Caught up in the death-dealing final scene and acting little of his will, Hamlet has failed to "pluck out the heart of [his] mystery,” which his creator implies is all mankind’s.  Where does our freedom lie, when even the most clear-headed act may be the product of a mistaken assumption of personal autonomy?

The Prince imputes so much to nature or to heaven as determinants that his own thoughts and acts are famously given over to “a divinity that shapes our ends, rough-hew them how we will.” Something rough-hewn is not botched or ineptly made, it should be remembered, but rather sketched out, planned or inchoate.

The more conventionally pious Horatio expresses a similar view much earlier, on the battlements of Elsinore. To Marcellus’ “Something is rotten in the state of Denmark" — the second-most famous line in the play (after “To be, or not to be”) — Horatio prophetically says: “Heaven will direct it.”

Dr. Johnson wrote, likely in astonishment, that “Hamlet is through the whole play rather an instrument than an agent.” The iron hand of foreordainment descends upon all the characters, but the Prince is the only one with the wit and imagination to resist it. Johnson goes on to marvel at Hamlet’s weak will after the play-within-a-play reveals the King’s guilt on both counts — adultery and murder.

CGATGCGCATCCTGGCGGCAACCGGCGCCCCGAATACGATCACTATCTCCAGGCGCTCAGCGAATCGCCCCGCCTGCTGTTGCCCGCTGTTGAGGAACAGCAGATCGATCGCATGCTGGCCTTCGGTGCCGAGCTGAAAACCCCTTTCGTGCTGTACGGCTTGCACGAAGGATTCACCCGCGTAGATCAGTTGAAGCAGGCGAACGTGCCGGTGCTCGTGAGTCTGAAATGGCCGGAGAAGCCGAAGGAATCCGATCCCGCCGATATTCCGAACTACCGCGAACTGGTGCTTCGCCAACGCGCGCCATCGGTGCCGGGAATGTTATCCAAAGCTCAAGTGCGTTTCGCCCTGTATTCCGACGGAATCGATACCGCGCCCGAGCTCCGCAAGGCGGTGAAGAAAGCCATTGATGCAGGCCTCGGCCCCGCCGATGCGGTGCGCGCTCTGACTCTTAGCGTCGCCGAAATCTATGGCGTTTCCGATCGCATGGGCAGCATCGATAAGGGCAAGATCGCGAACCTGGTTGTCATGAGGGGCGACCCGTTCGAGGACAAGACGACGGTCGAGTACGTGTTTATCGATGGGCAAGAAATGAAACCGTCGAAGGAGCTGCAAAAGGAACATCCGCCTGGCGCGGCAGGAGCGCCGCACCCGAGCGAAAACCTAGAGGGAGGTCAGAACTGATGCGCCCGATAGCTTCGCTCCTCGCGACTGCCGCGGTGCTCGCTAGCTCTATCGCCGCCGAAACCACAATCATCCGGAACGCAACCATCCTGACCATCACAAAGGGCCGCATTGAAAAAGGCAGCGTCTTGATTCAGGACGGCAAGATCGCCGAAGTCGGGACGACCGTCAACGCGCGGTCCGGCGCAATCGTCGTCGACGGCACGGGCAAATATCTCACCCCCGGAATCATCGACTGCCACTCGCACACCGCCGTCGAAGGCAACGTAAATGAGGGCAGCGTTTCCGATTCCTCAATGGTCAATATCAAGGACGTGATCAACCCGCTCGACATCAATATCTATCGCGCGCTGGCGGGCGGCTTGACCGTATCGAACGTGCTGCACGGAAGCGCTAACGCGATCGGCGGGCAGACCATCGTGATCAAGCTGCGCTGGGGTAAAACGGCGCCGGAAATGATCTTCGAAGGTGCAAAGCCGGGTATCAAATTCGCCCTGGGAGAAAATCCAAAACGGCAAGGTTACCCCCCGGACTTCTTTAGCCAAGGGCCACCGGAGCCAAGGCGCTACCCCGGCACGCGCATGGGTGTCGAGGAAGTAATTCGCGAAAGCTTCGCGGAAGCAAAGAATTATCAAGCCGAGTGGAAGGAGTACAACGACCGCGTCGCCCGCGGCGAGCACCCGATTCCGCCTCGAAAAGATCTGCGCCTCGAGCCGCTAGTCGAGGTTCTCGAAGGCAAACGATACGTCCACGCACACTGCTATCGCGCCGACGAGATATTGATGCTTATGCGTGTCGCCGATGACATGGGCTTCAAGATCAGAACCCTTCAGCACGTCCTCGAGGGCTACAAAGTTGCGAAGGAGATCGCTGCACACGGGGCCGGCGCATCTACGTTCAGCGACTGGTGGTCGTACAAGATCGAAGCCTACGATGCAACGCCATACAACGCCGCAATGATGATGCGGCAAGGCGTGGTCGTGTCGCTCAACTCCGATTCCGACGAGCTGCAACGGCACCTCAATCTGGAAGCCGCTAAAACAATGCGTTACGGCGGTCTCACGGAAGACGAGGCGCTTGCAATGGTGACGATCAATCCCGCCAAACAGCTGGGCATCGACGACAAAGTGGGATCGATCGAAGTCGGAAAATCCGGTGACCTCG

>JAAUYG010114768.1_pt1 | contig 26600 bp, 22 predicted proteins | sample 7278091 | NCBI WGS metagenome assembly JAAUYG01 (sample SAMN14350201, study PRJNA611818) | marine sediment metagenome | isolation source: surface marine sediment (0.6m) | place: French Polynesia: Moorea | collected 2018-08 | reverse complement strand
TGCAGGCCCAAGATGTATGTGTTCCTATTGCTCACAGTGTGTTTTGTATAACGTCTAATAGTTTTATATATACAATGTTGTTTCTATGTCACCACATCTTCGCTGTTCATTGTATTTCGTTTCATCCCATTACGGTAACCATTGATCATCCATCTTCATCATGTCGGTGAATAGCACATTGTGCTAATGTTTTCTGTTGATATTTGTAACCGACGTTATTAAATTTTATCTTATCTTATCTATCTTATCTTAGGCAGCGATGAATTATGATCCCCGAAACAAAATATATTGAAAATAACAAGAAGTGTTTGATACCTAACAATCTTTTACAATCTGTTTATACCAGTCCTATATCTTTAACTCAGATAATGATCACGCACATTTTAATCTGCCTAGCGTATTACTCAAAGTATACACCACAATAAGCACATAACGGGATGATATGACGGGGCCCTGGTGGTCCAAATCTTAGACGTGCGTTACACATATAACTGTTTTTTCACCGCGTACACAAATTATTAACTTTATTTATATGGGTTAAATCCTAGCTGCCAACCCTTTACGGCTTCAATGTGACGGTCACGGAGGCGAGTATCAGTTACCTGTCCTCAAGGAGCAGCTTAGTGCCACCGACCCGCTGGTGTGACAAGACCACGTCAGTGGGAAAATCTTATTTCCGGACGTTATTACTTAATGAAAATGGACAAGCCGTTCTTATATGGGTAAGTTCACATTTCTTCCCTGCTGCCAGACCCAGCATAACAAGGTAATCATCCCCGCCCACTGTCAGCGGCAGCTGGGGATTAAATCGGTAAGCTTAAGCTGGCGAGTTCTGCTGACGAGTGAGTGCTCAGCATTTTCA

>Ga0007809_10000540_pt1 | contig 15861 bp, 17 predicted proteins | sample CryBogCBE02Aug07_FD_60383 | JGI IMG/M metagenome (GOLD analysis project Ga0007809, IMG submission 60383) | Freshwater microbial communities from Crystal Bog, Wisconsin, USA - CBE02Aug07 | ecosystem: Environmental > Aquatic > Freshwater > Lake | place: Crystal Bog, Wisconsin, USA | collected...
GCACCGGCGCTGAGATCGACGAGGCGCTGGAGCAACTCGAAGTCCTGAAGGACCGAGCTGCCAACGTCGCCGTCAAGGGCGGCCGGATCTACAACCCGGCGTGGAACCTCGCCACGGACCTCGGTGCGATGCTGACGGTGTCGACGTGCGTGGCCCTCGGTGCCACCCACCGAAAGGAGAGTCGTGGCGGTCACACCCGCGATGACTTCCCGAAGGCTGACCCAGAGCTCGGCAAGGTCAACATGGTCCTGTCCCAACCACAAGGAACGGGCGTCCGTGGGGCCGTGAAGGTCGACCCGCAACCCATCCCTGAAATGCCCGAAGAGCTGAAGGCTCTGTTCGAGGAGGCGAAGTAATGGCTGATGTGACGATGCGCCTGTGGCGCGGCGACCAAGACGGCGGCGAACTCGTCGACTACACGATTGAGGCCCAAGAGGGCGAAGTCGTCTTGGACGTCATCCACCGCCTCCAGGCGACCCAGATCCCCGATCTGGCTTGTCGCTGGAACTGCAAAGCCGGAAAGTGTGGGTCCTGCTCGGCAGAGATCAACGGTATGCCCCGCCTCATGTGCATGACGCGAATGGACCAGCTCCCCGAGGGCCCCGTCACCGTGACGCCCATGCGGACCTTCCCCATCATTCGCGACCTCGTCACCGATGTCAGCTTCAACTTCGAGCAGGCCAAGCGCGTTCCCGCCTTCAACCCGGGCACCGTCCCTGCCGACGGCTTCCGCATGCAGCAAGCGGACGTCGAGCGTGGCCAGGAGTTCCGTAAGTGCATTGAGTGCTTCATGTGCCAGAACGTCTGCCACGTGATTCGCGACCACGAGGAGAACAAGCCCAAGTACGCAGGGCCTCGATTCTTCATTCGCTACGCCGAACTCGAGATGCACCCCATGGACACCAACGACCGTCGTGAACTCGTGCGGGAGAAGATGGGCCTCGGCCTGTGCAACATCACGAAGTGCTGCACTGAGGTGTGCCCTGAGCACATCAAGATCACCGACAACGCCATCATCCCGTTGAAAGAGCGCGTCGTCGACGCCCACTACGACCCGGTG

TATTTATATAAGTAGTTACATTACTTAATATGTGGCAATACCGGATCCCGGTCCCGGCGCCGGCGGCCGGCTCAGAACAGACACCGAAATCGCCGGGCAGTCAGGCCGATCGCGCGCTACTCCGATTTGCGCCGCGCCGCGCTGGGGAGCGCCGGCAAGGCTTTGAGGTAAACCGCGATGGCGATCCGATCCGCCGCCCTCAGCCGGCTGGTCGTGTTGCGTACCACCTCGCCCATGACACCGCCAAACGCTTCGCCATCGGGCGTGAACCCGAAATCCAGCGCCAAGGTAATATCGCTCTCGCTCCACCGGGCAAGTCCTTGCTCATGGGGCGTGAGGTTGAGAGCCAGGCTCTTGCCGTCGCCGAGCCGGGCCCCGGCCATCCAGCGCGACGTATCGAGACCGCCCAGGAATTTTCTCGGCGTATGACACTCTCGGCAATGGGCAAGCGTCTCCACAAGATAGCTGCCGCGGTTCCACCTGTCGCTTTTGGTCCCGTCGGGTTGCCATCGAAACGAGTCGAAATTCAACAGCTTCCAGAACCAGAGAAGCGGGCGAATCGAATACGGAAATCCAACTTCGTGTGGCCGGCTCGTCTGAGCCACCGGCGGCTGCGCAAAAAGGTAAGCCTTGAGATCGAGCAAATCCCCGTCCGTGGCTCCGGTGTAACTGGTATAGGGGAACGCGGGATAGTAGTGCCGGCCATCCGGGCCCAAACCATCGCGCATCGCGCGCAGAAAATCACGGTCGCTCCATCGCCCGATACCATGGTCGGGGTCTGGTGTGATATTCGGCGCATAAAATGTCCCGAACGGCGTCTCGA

It’s significant that, as fervent a Christian as Johnson was, he recognized Hamlet’s reluctance to kill the King at prayer as an excuse for non-action. Christian scruples never bother Hamlet elsewhere in the play, so why should they here? His spiritual depth bears an uneasy relationship to conventional religion. When he interrupts the Ghost's revelations to cry, "O my prophetic soul!" he is really saying, in amazement: "O my imagination!"

That considerable faculty has too much to process in Hamlet's encounter with his martially attired
For Wallace Stevens, imagination brings the universe down to earth.
father, who imparts terrifying information and instructions on how to proceed. Hamlet Senior's posthumous sufferings cannot even be spoken of, he warns. On this side of mortality, how is the Prince to weigh the truth of any of this? The poet Wallace Stevens, in his essay "Imagination as Value," may be helpful here: "If the imagination is the faculty by which we import the unreal into what is real, its value is the way of thinking by which we project the idea of God into the idea of man."

If such a willed projection is indeed Hamlet's, its daring scope bumps quickly against necessary limits in a predetermined universe. Sex is the joker in the vulnerable hand human beings are forced to play. Laertes had spoken more truly than he knew when he warned Ophelia about her strange lover: “His will is not his own.”

In "The Tempest," Prospero has no reason to suppose his will is not his own, or that it is anything but absolute. True, his capable servant Ariel shows some initiative and a feeling for the liberty the sprite is desperate for, but it's of the fulfilling kind under the rule of a master "whose service is perfect freedom," in the happy phrase of the Book of Common Prayer.

The deposed duke's complete authority on the island has not made him happy, however. As Ferdinand, forced to fetch and haul wood to show himself worthy of Miranda and motivated by true love rather than concupiscence, says of his future father-in-law: "He's composed of harshness."

Emerson speaks with his usual gnomic authority, applicable to both Prospero and Hamlet, when he says: “Character teaches above our wills.”